Microsoft’s pricing for SQL Server in the cloud, SQLAzure has been announced:
- $9.99 per month for 0 – 1GB
- $99.99 per month up to 10GB.
There’s currently a 10GB maximum size cap for SQLAzure. For larger data storage needs, you’ll need to break the databases into smaller sizes.
Scaling SQL Azure Applications
If you think you’re going to need 100GB in the near term, it probably makes sense to break your application up into multiple separate databases from the get-go (10 x $9.99 = $99.99 anyway) and just make really sure none of the individual databases exceed 10GB.
Beep Beep, Back That Database Up
The bandwidth costs for SQL Azure are $.15 per GB of outbound bandwidth. Assuming that you don’t compress the data before you pull it out of the cloud, that means daily backups of a 1GB database will add another $4.50 per month, and a 10GB database will add another $45/month. Daily backups will cost about half of what your monthly service charges cost.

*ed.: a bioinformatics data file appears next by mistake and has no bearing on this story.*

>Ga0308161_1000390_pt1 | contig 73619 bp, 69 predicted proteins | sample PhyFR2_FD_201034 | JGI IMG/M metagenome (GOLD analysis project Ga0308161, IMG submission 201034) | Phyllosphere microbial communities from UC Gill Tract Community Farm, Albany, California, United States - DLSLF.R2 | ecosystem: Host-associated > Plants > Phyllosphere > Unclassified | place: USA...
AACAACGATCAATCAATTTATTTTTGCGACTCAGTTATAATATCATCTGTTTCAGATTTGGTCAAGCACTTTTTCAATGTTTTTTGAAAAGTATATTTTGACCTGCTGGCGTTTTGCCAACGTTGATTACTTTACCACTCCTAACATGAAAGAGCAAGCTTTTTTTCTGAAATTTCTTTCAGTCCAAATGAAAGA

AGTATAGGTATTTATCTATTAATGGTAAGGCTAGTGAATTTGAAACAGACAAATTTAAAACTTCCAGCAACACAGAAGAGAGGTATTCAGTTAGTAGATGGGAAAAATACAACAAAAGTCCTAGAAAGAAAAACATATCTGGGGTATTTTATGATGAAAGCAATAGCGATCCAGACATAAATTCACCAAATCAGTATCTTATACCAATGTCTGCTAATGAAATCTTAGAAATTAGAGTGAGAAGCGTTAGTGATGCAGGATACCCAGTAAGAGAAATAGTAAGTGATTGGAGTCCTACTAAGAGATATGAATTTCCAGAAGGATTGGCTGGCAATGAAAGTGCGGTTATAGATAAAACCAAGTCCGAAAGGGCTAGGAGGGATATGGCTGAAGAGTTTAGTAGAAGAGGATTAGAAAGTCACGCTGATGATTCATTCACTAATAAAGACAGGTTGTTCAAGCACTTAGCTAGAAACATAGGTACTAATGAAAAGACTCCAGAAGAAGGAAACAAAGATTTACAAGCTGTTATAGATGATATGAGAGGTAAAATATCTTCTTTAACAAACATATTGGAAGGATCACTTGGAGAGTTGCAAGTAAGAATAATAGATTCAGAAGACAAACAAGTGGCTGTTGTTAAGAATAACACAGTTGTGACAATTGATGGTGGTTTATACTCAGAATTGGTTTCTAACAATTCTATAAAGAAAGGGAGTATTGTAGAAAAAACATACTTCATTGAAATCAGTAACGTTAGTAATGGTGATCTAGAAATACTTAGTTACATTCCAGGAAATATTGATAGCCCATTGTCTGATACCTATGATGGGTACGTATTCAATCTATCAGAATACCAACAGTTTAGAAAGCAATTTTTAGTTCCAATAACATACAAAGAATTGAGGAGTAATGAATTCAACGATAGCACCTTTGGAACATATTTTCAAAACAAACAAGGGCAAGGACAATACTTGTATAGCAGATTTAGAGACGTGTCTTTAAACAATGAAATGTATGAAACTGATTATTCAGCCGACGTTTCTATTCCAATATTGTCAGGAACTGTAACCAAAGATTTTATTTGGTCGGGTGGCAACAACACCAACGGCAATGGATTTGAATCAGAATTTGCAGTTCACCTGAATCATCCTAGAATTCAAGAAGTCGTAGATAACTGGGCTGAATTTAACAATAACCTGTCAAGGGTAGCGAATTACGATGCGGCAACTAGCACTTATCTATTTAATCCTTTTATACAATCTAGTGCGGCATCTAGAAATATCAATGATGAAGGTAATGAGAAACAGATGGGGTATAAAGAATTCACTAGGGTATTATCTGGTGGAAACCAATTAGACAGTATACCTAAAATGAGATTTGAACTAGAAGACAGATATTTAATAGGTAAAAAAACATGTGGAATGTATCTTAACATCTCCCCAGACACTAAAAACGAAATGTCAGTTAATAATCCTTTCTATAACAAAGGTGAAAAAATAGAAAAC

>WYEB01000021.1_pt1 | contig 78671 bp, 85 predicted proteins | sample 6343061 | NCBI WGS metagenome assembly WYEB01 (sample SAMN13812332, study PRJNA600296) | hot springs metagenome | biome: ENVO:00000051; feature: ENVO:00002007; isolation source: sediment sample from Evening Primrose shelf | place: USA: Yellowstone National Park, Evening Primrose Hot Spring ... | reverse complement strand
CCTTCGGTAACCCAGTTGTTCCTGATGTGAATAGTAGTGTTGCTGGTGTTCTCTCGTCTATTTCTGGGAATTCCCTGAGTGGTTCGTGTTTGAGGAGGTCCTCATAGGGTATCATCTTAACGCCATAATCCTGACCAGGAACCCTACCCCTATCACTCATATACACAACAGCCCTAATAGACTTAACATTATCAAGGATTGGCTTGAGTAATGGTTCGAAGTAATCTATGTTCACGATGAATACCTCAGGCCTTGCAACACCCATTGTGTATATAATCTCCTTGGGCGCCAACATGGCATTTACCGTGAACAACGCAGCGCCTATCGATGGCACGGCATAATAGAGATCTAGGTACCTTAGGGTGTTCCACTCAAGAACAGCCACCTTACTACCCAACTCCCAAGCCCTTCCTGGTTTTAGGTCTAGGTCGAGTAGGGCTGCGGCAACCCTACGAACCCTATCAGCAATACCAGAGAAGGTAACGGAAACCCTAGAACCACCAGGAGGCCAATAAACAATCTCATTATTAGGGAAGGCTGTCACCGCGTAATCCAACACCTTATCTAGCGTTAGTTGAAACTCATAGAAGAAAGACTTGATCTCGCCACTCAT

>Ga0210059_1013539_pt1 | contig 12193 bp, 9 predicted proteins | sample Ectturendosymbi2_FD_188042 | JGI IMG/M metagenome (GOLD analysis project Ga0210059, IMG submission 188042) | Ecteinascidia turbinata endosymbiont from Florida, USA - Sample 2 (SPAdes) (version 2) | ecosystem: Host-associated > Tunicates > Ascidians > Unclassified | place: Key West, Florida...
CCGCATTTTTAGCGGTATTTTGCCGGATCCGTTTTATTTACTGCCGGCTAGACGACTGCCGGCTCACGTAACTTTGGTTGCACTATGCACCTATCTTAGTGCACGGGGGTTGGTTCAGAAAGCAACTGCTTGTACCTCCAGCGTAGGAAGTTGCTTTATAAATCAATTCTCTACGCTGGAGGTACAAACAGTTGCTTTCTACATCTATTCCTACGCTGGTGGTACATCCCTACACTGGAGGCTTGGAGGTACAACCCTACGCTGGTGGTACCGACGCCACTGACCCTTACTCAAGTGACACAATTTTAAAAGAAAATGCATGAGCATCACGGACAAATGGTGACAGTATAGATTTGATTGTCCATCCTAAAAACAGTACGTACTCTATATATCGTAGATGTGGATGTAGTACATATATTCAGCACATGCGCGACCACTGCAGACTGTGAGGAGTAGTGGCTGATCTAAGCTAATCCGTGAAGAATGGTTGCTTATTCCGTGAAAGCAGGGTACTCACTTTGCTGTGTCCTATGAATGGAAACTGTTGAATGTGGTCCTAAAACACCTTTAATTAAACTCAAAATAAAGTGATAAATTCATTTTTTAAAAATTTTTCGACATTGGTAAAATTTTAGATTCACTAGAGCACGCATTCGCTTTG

It’s not completely clear from the press release, but if Microsoft follows Amazon’s pricing model, bandwidth between the Microsoft cloud services will not incur a cost. That would mean it might make sense to spin up an Windows Azure computing application for $.12 per hour, use that application to compress your SQL Azure database, and then send the compressed data off to Azure storage for backup. That would eliminate the data in/out costs, and minimize the Azure storage costs ($.15/GB). Database administrators would back up their SQL Azure data to Azure Storage, keep a history of backups there, and restore them to SQL Azure faster when needed.
Of course, there’s no native backup support in SQL Azure, and it’s not clear whether Windows Azure will include tools like SQL Server Integration Services.
More details can be found at